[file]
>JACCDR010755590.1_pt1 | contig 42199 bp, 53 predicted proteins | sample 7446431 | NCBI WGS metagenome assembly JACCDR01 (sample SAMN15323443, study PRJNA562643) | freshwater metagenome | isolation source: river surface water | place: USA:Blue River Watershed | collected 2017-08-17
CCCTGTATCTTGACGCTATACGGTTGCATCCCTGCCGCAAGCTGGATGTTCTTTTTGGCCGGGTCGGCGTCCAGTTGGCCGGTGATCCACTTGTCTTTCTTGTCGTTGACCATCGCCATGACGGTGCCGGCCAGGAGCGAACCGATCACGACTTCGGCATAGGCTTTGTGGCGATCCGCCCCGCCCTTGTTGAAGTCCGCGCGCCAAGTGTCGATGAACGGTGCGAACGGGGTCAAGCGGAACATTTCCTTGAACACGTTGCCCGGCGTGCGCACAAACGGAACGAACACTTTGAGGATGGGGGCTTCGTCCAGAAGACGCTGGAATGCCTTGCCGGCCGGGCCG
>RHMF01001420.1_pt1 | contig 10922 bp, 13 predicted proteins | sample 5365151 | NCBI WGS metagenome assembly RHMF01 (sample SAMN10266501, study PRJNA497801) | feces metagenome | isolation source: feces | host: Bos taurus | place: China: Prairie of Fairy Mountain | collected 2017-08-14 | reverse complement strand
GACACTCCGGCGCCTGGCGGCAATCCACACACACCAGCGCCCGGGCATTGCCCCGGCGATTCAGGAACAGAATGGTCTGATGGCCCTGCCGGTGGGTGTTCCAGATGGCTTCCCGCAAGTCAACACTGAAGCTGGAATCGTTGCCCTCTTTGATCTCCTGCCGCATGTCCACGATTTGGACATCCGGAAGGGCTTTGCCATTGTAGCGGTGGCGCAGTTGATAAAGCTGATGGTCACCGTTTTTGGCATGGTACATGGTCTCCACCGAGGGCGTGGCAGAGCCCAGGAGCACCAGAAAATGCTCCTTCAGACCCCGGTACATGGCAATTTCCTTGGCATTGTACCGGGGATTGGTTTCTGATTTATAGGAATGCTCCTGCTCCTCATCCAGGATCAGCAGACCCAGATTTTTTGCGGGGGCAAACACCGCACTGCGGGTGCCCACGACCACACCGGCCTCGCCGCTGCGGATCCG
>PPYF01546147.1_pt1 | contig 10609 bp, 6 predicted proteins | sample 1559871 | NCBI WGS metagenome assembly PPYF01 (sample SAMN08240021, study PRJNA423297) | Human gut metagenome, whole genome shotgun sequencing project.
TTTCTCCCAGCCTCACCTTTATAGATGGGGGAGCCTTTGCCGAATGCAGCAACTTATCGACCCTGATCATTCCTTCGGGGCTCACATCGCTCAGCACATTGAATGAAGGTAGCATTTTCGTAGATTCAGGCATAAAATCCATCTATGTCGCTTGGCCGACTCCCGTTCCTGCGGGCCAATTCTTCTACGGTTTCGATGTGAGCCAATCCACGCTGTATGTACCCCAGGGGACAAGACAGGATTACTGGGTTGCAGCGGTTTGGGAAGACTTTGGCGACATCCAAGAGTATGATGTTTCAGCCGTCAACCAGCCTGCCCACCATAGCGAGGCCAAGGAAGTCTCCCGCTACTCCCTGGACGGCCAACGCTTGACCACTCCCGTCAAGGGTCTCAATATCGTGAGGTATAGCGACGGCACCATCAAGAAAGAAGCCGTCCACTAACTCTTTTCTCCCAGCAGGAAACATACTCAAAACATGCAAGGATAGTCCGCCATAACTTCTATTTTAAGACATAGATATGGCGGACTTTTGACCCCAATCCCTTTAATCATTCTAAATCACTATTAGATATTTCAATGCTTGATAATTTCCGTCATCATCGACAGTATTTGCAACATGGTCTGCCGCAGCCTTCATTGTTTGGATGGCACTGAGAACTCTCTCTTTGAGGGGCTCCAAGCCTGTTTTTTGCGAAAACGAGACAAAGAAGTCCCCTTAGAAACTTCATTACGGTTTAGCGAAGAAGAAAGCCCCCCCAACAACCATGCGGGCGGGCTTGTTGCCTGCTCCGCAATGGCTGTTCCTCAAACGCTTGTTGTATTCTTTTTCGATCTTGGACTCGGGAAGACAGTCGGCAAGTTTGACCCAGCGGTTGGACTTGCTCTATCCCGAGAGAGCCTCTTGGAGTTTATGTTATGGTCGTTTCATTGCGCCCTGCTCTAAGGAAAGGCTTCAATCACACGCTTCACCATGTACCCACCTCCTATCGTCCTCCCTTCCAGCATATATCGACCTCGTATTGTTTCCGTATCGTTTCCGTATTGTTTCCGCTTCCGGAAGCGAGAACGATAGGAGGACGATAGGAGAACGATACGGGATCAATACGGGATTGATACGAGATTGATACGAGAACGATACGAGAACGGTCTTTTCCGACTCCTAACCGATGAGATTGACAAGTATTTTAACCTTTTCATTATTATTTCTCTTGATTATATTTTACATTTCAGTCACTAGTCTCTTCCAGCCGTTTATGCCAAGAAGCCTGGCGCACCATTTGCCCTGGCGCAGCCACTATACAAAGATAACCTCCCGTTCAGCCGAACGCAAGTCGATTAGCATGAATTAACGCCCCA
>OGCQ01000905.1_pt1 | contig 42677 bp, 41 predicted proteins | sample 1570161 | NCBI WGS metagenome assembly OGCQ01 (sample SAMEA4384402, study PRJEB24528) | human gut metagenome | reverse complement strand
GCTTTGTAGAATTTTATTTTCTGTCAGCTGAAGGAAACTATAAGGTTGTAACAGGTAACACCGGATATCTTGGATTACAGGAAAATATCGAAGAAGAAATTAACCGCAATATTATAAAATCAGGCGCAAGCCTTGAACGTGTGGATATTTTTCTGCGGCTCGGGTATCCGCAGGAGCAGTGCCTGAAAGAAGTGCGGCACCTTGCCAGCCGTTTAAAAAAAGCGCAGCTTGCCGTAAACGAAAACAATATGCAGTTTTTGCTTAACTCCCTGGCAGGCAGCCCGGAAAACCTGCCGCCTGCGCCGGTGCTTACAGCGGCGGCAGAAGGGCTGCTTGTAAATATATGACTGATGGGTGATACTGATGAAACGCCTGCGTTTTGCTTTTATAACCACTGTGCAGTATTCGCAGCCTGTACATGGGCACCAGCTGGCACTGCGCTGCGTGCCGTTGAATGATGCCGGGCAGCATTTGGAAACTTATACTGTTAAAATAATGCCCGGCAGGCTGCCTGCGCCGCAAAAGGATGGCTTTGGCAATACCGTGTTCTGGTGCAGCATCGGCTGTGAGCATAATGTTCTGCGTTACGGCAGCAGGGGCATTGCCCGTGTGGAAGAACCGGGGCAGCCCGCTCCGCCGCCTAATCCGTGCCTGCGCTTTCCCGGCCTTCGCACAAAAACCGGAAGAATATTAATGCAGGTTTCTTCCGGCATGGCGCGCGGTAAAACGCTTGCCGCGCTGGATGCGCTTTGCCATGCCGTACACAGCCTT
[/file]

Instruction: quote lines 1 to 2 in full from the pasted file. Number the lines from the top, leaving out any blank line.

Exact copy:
>JACCDR010755590.1_pt1 | contig 42199 bp, 53 predicted proteins | sample 7446431 | NCBI WGS metagenome assembly JACCDR01 (sample SAMN15323443, study PRJNA562643) | freshwater metagenome | isolation source: river surface water | place: USA:Blue River Watershed | collected 2017-08-17
CCCTGTATCTTGACGCTATACGGTTGCATCCCTGCCGCAAGCTGGATGTTCTTTTTGGCCGGGTCGGCGTCCAGTTGGCCGGTGATCCACTTGTCTTTCTTGTCGTTGACCATCGCCATGACGGTGCCGGCCAGGAGCGAACCGATCACGACTTCGGCATAGGCTTTGTGGCGATCCGCCCCGCCCTTGTTGAAGTCCGCGCGCCAAGTGTCGATGAACGGTGCGAACGGGGTCAAGCGGAACATTTCCTTGAACACGTTGCCCGGCGTGCGCACAAACGGAACGAACACTTTGAGGATGGGGGCTTCGTCCAGAAGACGCTGGAATGCCTTGCCGGCCGGGCCG